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MISA-Zimbabwe statement on continued use of criminal defamation laws
October 22, 2012

MISA-Zimbabwe notes with grave concern the upsurge in the number of cases involving the arrests of journalists for criminal defamation at the instigation of public officials.

The resort to criminal defamation charges by public officials undermines and curbs the media's watchdog role over the three arms of the state. It also erodes citizens' right to freedom of expression and access to information.

There is no reasonable justification for retaining this globally discredited law. The retention of these criminal defamation laws can only be for purposes of shielding public officials from robust media scrutiny by instilling fear among journalists through threats of imprisonment for those who dare expose transgressions of those who hold public office.

In essence, this archaic and undemocratic law is simply there to limit citizens' rights and ability to hold public officials accountable through the media, which is inimical to good, transparent and accountable democracy.

While the retention and increased application of criminal defamation legislation is emblematic of the authorities' intolerance of free expression, it also lays bare government's complete disregard of its democratic obligations as enunciated in regional and international conventions on freedom of expression.

Zimbabwe is a state party to the Universal Declaration of Human Rights, International Covenant on Civil and Political Rights, Article 9 of African Charter on Human and Peoples' Rights and Banjul Declaration on the Principles of Freedom of Expression in Africa, which guarantee and protect freedom of expression.

Recent cases involve the arrest of community news activist Kudakwashe Matura who was arrested in Kariba on 8 September 2012, Daily News editor Stanley Gama, and his deputy Chris Goko, who were also arrested on the same day in Harare.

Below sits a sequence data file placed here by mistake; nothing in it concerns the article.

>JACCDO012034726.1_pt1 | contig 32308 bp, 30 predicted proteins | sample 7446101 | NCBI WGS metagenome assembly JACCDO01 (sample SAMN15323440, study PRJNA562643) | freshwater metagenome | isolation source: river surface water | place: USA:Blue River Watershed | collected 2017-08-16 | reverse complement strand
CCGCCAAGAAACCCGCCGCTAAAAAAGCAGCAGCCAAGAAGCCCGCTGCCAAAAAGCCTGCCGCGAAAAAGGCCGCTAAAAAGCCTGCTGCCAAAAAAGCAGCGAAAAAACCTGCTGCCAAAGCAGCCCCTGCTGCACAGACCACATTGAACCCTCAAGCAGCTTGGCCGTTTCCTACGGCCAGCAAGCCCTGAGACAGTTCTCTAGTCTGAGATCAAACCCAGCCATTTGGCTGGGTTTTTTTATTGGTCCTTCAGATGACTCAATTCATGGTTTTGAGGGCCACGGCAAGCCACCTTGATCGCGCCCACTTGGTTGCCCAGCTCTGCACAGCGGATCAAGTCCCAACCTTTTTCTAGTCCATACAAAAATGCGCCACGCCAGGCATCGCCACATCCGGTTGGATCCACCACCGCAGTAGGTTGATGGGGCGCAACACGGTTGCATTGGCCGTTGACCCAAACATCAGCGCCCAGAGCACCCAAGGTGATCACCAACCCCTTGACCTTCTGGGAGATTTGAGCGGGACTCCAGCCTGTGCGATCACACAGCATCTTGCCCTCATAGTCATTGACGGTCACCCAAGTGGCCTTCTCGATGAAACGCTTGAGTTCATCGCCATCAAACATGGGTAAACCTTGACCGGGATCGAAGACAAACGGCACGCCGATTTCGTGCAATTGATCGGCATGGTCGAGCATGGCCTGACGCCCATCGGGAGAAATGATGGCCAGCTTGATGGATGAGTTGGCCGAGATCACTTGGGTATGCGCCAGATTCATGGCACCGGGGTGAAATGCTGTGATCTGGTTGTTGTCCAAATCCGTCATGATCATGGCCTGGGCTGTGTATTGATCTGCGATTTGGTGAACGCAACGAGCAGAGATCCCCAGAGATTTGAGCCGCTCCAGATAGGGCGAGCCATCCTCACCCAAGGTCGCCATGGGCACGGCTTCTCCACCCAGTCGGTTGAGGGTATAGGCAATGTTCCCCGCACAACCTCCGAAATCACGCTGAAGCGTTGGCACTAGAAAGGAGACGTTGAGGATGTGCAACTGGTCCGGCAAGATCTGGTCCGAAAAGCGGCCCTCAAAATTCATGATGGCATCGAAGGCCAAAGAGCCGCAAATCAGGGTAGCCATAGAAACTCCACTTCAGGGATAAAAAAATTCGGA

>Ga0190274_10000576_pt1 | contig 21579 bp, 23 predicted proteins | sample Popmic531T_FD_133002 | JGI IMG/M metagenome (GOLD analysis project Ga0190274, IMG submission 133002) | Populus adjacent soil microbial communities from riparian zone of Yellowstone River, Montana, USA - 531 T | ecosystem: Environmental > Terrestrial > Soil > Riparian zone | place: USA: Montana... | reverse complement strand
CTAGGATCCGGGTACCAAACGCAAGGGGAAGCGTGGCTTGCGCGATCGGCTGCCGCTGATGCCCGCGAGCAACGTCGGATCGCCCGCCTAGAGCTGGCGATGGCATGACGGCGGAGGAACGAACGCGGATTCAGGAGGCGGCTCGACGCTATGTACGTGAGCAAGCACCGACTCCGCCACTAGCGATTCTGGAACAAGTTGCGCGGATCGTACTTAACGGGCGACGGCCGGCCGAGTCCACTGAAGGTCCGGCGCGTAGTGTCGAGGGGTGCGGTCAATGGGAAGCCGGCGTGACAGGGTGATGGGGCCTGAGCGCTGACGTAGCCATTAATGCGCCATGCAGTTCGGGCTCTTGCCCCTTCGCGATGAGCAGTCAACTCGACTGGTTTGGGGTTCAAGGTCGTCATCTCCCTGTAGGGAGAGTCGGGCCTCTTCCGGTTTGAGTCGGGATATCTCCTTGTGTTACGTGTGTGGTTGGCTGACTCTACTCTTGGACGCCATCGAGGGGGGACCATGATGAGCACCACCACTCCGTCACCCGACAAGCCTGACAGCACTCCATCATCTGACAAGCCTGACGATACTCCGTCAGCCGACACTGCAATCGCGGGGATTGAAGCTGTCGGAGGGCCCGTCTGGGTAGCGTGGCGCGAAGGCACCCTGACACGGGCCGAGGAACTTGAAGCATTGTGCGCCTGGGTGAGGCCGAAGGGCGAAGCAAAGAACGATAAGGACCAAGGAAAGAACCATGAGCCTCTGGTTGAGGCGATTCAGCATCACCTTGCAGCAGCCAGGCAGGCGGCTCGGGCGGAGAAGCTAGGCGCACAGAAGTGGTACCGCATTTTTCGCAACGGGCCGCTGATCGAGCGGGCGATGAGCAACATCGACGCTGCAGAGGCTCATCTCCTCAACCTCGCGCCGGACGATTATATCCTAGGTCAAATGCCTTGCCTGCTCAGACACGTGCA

Another journalist, Nhau Mangirazi was on 17 October 2012 summoned to appear at Karoi police station in a suspected criminal defamation case following the publication of story in the Weekly Mirror of 21 September 2012 titled: chief terrorises headman. The editor of the Weekly Mirror, Dennis Kagonye, was also questioned in connection with the same story by police in Karoi on 16 October 2012.

These cases are in addition to nine other cases of criminal defamation that MISA-Zimbabwe has recorded since 2011 to date, some of which are still pending before the courts.

Criminal defamation has thus become the weapon of choice against media freedom and freedom of expression. This runs counter to spirited calls by the African Commission on Human Peoples' Rights' Special Rapporteur on Freedom of Expression and Access to Information, Advocate Pansy Tlakula, for member states to repeal all criminal defamation laws and provisions.

It is MISA-Zimbabwe's firm conviction that criminal defamation laws have no place in modern democracies and should thus be scrapped. In modern and civilized democracies complaints against the media are amicably handled by alternative adjudication bodies like Zimbabwe's own Voluntary Media Council of Zimbabwe or through civil action laws, as opposed to criminalising free expression, which is key to the exercise and enjoyment of fundamental human rights.

MISA Zimbabwe therefore unreservedly calls for the urgent repeal of provisions on criminal defamation as enshrined in the Criminal Law (Codification and Reform) Act as this impinges on the fundamental right to access, receive, impart and share information on issues of public interest.

Visit the MISA-Zimbabwe fact sheet

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